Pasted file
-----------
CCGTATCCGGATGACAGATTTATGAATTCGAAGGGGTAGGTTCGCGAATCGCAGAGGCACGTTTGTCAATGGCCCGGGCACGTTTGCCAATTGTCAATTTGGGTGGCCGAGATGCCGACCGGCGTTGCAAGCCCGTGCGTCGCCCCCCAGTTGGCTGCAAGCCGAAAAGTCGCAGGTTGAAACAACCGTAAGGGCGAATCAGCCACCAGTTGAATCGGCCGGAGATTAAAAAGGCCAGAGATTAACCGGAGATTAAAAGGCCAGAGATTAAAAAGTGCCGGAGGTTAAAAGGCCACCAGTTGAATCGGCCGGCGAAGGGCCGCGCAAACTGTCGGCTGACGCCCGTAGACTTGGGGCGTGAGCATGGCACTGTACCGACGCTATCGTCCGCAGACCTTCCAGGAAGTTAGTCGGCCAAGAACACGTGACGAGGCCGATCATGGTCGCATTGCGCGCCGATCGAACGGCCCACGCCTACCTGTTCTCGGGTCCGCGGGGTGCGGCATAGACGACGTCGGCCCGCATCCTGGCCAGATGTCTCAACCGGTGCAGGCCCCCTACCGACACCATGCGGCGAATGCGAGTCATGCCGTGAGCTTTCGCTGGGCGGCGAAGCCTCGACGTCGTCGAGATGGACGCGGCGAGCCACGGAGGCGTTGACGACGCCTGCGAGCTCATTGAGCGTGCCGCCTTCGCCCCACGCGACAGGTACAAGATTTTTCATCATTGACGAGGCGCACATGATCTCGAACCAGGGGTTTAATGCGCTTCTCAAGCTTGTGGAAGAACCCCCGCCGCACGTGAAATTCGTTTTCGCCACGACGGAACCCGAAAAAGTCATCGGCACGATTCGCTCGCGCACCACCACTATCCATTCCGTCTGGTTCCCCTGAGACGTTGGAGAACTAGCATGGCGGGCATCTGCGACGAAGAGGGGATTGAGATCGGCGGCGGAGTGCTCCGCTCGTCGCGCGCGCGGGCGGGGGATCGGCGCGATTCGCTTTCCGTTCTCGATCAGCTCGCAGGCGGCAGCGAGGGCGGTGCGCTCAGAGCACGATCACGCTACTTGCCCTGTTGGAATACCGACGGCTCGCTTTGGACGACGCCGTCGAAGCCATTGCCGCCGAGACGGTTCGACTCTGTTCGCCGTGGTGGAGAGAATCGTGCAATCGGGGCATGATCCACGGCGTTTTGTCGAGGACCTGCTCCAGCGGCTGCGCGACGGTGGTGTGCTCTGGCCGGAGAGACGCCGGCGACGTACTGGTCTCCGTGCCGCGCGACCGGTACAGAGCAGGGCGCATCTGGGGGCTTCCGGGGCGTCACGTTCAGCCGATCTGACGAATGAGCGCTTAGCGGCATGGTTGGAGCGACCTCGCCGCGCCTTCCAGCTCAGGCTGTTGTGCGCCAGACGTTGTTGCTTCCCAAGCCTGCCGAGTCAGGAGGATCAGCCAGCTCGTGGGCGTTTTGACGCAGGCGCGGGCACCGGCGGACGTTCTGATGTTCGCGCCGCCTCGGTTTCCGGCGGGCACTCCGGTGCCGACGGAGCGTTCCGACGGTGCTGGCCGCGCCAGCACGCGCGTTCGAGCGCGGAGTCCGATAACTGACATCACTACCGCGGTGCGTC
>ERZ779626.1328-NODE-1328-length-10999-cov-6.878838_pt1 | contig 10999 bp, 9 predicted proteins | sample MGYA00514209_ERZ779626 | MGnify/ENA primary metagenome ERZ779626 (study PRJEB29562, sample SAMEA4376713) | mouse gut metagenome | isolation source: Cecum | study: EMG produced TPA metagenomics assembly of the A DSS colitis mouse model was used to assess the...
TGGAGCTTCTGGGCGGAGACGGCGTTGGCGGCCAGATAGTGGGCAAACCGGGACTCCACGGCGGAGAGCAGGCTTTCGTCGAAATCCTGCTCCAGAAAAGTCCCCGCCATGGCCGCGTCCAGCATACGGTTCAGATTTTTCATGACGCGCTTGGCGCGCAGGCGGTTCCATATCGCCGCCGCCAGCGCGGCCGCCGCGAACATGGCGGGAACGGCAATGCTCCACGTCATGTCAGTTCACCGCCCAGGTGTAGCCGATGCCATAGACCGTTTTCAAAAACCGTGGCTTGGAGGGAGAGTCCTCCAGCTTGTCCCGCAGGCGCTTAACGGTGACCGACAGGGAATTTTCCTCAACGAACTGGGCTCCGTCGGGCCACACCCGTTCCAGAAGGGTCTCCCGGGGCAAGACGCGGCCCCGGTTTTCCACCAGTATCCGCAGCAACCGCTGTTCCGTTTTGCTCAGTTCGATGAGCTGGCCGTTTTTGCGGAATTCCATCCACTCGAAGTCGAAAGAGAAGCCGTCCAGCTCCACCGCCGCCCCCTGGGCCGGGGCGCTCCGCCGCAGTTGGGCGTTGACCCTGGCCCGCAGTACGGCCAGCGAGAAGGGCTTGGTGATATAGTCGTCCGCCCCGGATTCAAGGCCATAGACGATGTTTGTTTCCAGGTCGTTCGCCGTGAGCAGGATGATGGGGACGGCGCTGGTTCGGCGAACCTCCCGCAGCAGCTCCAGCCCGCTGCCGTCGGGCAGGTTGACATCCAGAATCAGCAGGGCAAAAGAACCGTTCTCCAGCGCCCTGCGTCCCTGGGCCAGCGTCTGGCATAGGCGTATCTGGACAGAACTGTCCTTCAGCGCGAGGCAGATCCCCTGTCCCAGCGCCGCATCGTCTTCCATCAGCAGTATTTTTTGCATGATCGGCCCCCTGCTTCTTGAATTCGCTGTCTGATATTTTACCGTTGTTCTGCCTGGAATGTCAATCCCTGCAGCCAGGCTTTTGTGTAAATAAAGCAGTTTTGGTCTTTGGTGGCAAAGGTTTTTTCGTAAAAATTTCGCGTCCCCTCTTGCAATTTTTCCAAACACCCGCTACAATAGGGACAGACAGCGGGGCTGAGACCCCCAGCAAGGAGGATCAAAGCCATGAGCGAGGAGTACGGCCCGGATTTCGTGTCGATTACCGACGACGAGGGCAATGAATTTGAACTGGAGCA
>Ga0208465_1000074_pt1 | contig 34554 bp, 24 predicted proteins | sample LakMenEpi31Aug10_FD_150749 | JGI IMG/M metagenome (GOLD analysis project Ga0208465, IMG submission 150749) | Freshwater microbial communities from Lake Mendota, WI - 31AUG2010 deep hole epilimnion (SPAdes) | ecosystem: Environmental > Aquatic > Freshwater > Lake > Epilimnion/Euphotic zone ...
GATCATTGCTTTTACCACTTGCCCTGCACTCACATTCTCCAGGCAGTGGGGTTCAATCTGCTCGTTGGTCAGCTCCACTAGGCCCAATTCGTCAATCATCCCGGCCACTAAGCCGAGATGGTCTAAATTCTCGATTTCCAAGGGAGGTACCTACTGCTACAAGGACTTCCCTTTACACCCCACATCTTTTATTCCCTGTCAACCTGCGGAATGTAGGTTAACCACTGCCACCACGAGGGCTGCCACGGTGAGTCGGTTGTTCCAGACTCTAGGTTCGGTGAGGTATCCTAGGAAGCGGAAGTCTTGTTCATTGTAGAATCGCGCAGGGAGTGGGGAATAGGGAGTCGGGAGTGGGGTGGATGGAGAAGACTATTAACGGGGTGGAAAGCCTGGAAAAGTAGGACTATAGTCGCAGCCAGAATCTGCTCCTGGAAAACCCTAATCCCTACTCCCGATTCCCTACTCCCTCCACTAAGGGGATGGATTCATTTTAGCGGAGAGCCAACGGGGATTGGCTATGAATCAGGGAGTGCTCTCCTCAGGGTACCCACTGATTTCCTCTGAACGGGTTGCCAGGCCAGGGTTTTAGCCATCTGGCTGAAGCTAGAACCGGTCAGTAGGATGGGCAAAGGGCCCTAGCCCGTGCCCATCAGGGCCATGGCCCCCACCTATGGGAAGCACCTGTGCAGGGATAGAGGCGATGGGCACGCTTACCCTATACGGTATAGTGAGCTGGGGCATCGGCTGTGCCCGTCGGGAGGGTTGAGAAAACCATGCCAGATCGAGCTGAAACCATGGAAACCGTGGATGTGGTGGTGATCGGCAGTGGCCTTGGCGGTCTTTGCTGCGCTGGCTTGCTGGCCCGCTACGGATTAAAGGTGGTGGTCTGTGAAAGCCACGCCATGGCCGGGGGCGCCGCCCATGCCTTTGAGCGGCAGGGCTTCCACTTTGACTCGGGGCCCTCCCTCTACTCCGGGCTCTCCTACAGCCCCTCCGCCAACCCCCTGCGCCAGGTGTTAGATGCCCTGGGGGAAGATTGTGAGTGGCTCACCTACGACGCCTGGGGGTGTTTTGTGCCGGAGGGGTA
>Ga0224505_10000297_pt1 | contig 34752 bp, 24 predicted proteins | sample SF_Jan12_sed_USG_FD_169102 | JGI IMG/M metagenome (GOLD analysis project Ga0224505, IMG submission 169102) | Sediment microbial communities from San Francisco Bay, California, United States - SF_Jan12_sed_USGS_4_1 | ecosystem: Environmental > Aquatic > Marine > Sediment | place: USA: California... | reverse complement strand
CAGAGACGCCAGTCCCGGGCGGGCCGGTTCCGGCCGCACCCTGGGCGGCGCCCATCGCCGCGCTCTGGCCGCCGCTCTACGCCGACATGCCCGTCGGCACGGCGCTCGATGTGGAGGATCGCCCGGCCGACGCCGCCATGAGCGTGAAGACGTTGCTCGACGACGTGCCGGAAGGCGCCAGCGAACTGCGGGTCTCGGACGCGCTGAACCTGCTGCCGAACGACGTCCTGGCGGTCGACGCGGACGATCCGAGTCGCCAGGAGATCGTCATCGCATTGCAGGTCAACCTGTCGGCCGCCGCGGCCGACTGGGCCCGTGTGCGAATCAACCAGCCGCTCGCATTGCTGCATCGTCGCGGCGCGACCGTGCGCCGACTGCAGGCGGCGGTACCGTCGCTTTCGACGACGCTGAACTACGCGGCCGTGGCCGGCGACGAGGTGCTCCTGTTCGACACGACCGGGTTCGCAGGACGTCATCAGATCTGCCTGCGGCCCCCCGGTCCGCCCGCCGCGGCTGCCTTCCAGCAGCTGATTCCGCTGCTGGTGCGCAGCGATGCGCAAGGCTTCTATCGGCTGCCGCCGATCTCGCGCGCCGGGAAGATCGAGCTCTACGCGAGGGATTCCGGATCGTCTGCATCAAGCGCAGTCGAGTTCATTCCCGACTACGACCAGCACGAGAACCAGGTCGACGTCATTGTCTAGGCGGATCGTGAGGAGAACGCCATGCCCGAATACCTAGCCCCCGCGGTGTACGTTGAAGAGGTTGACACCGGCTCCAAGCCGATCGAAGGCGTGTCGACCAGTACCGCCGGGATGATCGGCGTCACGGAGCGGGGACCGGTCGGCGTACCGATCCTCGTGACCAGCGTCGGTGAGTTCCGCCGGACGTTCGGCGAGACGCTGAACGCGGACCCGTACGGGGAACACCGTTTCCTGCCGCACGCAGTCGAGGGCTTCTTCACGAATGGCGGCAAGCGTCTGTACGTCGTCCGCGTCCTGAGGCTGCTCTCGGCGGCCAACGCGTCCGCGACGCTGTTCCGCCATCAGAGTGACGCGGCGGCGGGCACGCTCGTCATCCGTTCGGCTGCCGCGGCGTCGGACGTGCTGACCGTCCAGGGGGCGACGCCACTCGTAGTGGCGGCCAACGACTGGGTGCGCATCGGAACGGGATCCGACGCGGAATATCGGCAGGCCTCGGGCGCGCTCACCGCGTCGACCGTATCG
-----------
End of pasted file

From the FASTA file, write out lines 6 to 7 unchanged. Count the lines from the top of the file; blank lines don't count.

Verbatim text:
>Ga0224505_10000297_pt1 | contig 34752 bp, 24 predicted proteins | sample SF_Jan12_sed_USG_FD_169102 | JGI IMG/M metagenome (GOLD analysis project Ga0224505, IMG submission 169102) | Sediment microbial communities from San Francisco Bay, California, United States - SF_Jan12_sed_USGS_4_1 | ecosystem: Environmental > Aquatic > Marine > Sediment | place: USA: California... | reverse complement strand
CAGAGACGCCAGTCCCGGGCGGGCCGGTTCCGGCCGCACCCTGGGCGGCGCCCATCGCCGCGCTCTGGCCGCCGCTCTACGCCGACATGCCCGTCGGCACGGCGCTCGATGTGGAGGATCGCCCGGCCGACGCCGCCATGAGCGTGAAGACGTTGCTCGACGACGTGCCGGAAGGCGCCAGCGAACTGCGGGTCTCGGACGCGCTGAACCTGCTGCCGAACGACGTCCTGGCGGTCGACGCGGACGATCCGAGTCGCCAGGAGATCGTCATCGCATTGCAGGTCAACCTGTCGGCCGCCGCGGCCGACTGGGCCCGTGTGCGAATCAACCAGCCGCTCGCATTGCTGCATCGTCGCGGCGCGACCGTGCGCCGACTGCAGGCGGCGGTACCGTCGCTTTCGACGACGCTGAACTACGCGGCCGTGGCCGGCGACGAGGTGCTCCTGTTCGACACGACCGGGTTCGCAGGACGTCATCAGATCTGCCTGCGGCCCCCCGGTCCGCCCGCCGCGGCTGCCTTCCAGCAGCTGATTCCGCTGCTGGTGCGCAGCGATGCGCAAGGCTTCTATCGGCTGCCGCCGATCTCGCGCGCCGGGAAGATCGAGCTCTACGCGAGGGATTCCGGATCGTCTGCATCAAGCGCAGTCGAGTTCATTCCCGACTACGACCAGCACGAGAACCAGGTCGACGTCATTGTCTAGGCGGATCGTGAGGAGAACGCCATGCCCGAATACCTAGCCCCCGCGGTGTACGTTGAAGAGGTTGACACCGGCTCCAAGCCGATCGAAGGCGTGTCGACCAGTACCGCCGGGATGATCGGCGTCACGGAGCGGGGACCGGTCGGCGTACCGATCCTCGTGACCAGCGTCGGTGAGTTCCGCCGGACGTTCGGCGAGACGCTGAACGCGGACCCGTACGGGGAACACCGTTTCCTGCCGCACGCAGTCGAGGGCTTCTTCACGAATGGCGGCAAGCGTCTGTACGTCGTCCGCGTCCTGAGGCTGCTCTCGGCGGCCAACGCGTCCGCGACGCTGTTCCGCCATCAGAGTGACGCGGCGGCGGGCACGCTCGTCATCCGTTCGGCTGCCGCGGCGTCGGACGTGCTGACCGTCCAGGGGGCGACGCCACTCGTAGTGGCGGCCAACGACTGGGTGCGCATCGGAACGGGATCCGACGCGGAATATCGGCAGGCCTCGGGCGCGCTCACCGCGTCGACCGTATCG